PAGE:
CHRIS FREMANTLE

Enrolled as a p/t student for PhD by Public Output

Posted in CF Writing, CV, PhD, Research by chrisfremantle on October 14, 2019

Abstract

There is increasing interest in the contribution that the arts can make to the major challenges facing researchers, policy makers and societies more generally. Artists are included within multi-disciplinary teams addressing environmental research subjects (amongst others). Hybrid practices such as art and ecology (‘ecoart’) have established themselves at the intersection of disciplines, adopting approaches from the environmental sciences into arts practices. These practices are often situated within the broad category of Environmental Humanities, however there are distinctive aspects, particularly around the orientation towards collaboration which means that ecoart has a specific contribution to make.

The research, in opening up the specific contribution artists can make to public life, as well as their development of hybrid practices through collaborations with other disciplines, addresses a number of important challenges identified by policy makers. These can be broadly characterised as ‘wicked problems’, problems beyond the scope of any single discipline. This includes in particular global warming: sea level rise, heatwave and biodiversity loss. Other ‘wicked problems’ include healthcare (and specific conditions including cancer and dementia), social injustice, and natural hazards.

The articulation of the contribution, approaches and effects of artists to and within multi-disciplinary teams is key to growing an interdisciplinary culture to address ‘wicked problems’. Clear articulation of how artists’ work works both in terms of the process of development, particularly when it involves collaboration with other disciplines, and well as how it works with audiences and participants, is critical to the realisation of a meaningful contribution.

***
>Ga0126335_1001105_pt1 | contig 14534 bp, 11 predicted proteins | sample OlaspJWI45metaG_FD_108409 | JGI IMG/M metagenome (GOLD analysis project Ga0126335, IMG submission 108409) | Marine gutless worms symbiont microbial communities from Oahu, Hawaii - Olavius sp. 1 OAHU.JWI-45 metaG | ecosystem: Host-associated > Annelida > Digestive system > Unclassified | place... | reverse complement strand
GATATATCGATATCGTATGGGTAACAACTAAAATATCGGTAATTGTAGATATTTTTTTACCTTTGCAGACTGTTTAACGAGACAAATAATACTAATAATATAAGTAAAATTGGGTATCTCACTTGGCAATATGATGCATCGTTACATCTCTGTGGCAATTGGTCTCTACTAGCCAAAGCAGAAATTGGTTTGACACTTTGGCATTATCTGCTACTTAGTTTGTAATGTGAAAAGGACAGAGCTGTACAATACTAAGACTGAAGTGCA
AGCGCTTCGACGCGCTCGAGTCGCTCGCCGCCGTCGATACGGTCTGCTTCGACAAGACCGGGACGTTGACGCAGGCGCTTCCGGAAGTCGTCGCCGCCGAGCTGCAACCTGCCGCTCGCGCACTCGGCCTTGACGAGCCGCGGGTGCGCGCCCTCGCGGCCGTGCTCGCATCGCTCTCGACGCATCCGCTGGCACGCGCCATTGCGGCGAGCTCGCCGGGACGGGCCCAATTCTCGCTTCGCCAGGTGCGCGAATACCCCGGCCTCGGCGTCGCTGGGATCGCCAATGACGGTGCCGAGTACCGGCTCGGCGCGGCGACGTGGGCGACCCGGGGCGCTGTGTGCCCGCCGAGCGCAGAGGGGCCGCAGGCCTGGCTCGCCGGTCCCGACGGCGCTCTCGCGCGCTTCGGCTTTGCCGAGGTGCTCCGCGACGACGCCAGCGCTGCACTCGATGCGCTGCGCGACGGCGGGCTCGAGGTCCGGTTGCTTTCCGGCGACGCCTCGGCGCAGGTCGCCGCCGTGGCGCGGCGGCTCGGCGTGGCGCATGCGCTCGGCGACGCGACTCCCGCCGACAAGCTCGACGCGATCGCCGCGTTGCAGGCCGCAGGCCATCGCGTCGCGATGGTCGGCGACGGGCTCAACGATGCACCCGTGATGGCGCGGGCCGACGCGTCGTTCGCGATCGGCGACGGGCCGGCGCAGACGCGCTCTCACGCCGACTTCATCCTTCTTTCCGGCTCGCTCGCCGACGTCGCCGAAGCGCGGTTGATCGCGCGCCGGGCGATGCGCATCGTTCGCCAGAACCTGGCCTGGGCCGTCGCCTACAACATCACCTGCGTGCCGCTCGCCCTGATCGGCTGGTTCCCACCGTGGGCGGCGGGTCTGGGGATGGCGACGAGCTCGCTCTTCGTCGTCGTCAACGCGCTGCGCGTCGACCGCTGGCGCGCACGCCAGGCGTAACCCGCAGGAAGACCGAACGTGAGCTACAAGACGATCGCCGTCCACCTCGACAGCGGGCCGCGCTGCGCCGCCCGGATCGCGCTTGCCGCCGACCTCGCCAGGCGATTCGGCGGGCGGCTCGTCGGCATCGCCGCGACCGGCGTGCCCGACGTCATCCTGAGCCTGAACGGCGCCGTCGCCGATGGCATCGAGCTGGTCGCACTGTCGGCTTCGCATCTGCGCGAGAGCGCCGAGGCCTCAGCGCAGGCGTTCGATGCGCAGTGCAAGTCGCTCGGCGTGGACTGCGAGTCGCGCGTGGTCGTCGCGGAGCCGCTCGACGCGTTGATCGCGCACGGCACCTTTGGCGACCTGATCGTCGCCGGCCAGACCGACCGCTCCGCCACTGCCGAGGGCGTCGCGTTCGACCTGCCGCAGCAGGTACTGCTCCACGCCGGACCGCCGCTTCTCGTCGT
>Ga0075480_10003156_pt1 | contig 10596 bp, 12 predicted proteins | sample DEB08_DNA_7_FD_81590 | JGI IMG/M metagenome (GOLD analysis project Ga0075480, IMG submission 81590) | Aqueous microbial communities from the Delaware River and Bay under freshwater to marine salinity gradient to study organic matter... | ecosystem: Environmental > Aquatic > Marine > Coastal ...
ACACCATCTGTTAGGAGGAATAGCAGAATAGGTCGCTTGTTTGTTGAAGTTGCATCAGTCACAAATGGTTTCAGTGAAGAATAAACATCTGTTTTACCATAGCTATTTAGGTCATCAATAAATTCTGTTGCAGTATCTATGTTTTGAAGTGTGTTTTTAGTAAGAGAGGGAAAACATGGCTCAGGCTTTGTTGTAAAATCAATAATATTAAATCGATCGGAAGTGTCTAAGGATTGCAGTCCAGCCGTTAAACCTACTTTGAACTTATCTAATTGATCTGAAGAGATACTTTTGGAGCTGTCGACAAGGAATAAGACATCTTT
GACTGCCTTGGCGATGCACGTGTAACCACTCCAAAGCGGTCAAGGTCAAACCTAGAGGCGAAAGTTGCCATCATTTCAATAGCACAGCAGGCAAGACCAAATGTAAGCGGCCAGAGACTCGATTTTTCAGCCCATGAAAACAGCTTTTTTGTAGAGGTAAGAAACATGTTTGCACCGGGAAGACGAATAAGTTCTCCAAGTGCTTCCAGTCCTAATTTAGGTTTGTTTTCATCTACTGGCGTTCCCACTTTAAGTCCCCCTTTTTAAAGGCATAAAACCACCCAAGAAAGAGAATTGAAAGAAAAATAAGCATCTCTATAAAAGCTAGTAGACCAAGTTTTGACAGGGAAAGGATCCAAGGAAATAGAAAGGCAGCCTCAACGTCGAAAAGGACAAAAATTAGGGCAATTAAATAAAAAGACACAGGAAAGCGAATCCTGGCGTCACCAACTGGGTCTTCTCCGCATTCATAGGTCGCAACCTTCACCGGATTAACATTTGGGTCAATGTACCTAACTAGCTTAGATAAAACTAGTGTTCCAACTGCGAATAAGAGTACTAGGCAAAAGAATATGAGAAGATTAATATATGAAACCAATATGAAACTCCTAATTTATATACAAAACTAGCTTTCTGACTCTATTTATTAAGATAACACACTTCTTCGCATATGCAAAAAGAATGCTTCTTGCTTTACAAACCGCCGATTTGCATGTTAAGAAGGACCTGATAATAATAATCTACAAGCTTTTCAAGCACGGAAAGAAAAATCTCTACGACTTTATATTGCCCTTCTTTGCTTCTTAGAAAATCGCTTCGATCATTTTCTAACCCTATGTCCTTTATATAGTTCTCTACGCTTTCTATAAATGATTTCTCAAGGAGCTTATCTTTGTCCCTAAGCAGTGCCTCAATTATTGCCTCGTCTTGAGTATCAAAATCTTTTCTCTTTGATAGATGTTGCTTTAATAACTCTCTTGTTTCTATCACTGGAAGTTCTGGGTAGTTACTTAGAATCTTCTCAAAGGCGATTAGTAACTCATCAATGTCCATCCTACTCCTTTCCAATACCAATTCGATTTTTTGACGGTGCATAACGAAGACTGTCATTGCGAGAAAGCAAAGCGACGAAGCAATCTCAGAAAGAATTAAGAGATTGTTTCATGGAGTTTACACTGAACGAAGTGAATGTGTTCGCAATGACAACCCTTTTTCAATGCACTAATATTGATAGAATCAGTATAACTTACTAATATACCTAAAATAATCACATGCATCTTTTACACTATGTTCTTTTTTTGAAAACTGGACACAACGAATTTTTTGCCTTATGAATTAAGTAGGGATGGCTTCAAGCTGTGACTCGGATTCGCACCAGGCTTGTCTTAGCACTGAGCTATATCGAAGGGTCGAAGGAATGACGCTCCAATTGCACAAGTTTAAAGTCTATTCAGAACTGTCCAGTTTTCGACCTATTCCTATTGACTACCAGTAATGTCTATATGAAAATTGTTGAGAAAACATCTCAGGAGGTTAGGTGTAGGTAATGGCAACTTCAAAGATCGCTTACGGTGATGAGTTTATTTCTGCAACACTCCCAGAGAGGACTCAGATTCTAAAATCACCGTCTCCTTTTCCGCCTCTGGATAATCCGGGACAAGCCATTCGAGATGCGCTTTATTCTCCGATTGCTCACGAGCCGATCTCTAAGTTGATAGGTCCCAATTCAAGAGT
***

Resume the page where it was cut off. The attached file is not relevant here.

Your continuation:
Practice-led approaches, including live projects as well as reflecting on exemplary practices, provide means to open up and discuss both the contribution made by artists as well as the interactions with other disciplines – the forms of inter- and transdisciplinarity that artists ‘bring to the table’.

Drawing on more than 10 years of work, this PhD brings together outputs including Chapters and Papers on the work of pioneers of the art and ecology movement, Helen Mayer Harrison (1927-2018) and Newton Harrison (b. 1932); live project work as Producer on their key project ‘Greenhouse Britain: Losing Ground, Gaining Wisdom’ (2006-09) and currently as Associate Producer on ‘The Deep Wealth of this Nation, Scotland’. In addition to opening up the approaches of the artists to creating the works and their approaches to collaboration with other disciplines, the research discusses the utilisation of key questions that shape the design process in other contexts including public art in healthcare settings. The discussion of collaboration and inter- and trans-disciplinary work is informed by Chapters and Papers addressing another live project, the Land Art Generator Glasgow initiative, as well as reflections on issues of participation and collaboration.

https://orcid.org/0000-0002-5818-8208

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‘Disciplinarity and Peripheries’ at Gray’s Research Conference

Posted in CF Writing, News, Research, Texts by chrisfremantle on September 29, 2019

‘Peripheries’, Gray’s Research Conference, takes place on Friday 4th October. I’ll be presenting on disciplinarity and it’s edges.

Abstract:

By analogy disciplines are a form of ‘centre’ and work across disciplines involves focusing on edges. Some people conceptualise disciplines to have ‘near’ and ‘far’ relations i.e. visual art is ‘near’ art history and ‘far’ from environmental modelling. Gavin Little talks about radical and moderate saying,